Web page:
Also, I dislike the rigidity of politics in Alara. It’s the Alliance versus the Twelve and that’s that. Boring as fuck. How ’bout we make things more interesting. Of course, the Twelve are all crazy warlords, so they’re perfect for random falling-in-on-each-other-ness. So obviously there’s large-scale wars between them commonly. As Argan Vas is essentially the capital city for the twelve, this would make it a very, very war-torn city. Maybe various parts of it have been under control of various warlords at different times over the years, and thus the city is riddled with various half-torn-down walls from when the landscape of control was different. Since humans are such avid builders, they often build right over these walls, stealing materials from them to build other things, etcetera. Which would make Argan Vas a city of ruins that still has a vibrant community and is filled with people. I like this. Especially since Argan Vas didn’t ever really have a ‘look’ of its own. I always imagined it as a huge black fortress, but that’s sort of silly. I like the walls idea better. Maybe it’ll be near a cliff overlooking a river or something. Something really medieval.

So, that’s the Twelve. But even the Alliance should have some strife every now and then. After all, if they were all always agreeing, wouldn’t they just call it an empire and be done with it? No, the alliance should war every now and then. Maybe the conservative Irongate dwarves decide to teach that new-fangled Wyrmspire to stop moving forward so quickly, or maybe a xenophobe takes temporary control in the elven senate and decides to genocide some motherfuckers. Maybe Below builds an army of wind-powered constructs that get twenty miles from the edge and just stop working in a hilarious mockery of an actual army. The point is, none of the Alliance really trusts each other, though they still send their representatives to do business in the council.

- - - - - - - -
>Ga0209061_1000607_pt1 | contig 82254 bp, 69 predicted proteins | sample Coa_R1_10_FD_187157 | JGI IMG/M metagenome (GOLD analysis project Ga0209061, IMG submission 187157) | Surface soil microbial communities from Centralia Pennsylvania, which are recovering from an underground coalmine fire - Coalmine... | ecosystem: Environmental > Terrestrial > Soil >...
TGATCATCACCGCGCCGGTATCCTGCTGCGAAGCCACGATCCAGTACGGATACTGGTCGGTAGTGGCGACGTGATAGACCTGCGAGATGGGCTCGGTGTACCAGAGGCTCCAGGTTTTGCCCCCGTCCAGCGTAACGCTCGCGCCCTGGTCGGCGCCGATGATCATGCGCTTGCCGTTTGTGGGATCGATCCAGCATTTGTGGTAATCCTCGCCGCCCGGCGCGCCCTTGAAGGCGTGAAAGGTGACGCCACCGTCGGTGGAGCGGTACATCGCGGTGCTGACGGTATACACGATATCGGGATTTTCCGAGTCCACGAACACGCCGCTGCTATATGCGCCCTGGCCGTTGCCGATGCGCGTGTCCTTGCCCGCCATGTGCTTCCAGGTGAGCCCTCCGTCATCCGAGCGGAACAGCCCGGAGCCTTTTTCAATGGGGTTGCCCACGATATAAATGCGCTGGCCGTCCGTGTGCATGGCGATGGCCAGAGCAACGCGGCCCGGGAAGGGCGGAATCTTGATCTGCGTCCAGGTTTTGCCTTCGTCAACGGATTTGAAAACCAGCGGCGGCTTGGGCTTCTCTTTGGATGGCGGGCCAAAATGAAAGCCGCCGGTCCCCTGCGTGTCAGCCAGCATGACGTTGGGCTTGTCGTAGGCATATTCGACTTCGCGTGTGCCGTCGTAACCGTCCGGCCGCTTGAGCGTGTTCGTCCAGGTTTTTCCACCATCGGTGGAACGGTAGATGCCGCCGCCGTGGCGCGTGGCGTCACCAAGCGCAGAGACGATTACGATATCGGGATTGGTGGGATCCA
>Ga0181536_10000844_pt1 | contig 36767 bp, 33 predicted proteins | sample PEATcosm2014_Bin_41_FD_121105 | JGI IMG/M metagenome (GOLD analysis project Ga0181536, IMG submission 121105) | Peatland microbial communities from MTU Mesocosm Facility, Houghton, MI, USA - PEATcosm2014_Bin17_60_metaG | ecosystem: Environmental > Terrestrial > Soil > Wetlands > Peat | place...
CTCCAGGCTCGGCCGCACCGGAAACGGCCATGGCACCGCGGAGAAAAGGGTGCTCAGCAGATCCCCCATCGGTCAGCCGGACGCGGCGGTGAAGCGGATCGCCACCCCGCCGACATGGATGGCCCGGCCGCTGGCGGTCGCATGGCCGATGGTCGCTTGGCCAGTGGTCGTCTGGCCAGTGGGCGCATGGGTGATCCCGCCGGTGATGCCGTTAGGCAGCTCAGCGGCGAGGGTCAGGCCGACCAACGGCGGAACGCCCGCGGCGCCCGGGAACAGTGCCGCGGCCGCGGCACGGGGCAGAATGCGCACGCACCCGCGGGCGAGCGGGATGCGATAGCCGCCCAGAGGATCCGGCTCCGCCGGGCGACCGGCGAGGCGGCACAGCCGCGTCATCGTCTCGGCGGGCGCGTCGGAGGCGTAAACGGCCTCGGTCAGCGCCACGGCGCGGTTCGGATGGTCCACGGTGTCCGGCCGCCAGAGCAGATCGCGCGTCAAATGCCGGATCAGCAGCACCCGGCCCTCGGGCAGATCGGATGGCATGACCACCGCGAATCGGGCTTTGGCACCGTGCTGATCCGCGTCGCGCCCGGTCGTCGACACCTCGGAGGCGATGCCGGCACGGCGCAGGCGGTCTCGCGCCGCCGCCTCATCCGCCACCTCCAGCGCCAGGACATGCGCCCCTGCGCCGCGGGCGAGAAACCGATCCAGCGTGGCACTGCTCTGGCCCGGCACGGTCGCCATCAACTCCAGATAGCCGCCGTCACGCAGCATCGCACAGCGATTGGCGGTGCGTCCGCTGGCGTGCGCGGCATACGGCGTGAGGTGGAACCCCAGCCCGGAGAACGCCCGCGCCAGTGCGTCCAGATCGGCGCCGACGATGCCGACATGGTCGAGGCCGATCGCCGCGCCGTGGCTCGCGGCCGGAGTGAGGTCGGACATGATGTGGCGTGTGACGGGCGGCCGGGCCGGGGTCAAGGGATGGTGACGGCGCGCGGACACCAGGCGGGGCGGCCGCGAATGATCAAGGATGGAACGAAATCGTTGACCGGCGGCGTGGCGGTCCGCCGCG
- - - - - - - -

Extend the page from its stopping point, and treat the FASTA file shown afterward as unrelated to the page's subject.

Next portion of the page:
New Aldar is more complicated, as it’s hard to have political strife among a bunch of hive-mind squid-things. But they’ve got the Phoenix Guard fucking with them, and the Hand of the Alliance playing the Phoenix Guard off the Amen-Kathar, and a bunch of bandits running around looting and pillaging too. So it’s still a political buttfuck.

The point is, things can go off at any moment, and anyone can attack anyone. Of course, everyone still gets together in their major factions when big wars happen, so big wars are usually the Alliance versus the Twelve versus New Aldar. But everything is unstable when there aren’t any major wars.

All this sets up a world rife with conflict, and with adventure around every corner. Perfect for, oh, I dunno… a D&D Campaign Setting. Which, I am announcing right now, is exactly what I will be turning this world into once 4E comes out! Now, you may be saying, “but Tusked, o benevolent and wise maker of worlds, what’s the difference between a normal created world and a D&D Campaign Setting”? Well, stereotypically unintelligent stock question asker, the difference is that Alara: Campaign Setting will have actual game stats for many things! Such as races! And classes! And specific characters! And stuff! And that means that, with a minimum of effort on your part, you can make your own campaigns, set against the wonderful backdrop that is Alara! Weeee!

Anyway, I am going to begin the Alara Campaign Setting Transmogrification Process ™ as soon as 4E comes out. Which translates roughly into “as soon as the core rulebooks are available for wide-scale pirating”. There’s a chance I’m a cheap bastard. Until then, I shall continue building the world of Alara. I think I’ll finish up Wyrmspire, and then move on the some of the shit happening in the far west. It’s gonna be fuckin’ crazy.



  1. Pieboy from school said,

    February 5, 2008 at 12:20 pm

    Awesome. Seriously.

    We should really play this. Like, actually get a group together and play. That would kick ass.

  2. Tusked On His Mom's Laptop said,

    February 5, 2008 at 9:32 pm

    I know! It would be sweet. ‘course, I’d probably have to DM, and that amount of pressure would make my head kasplode.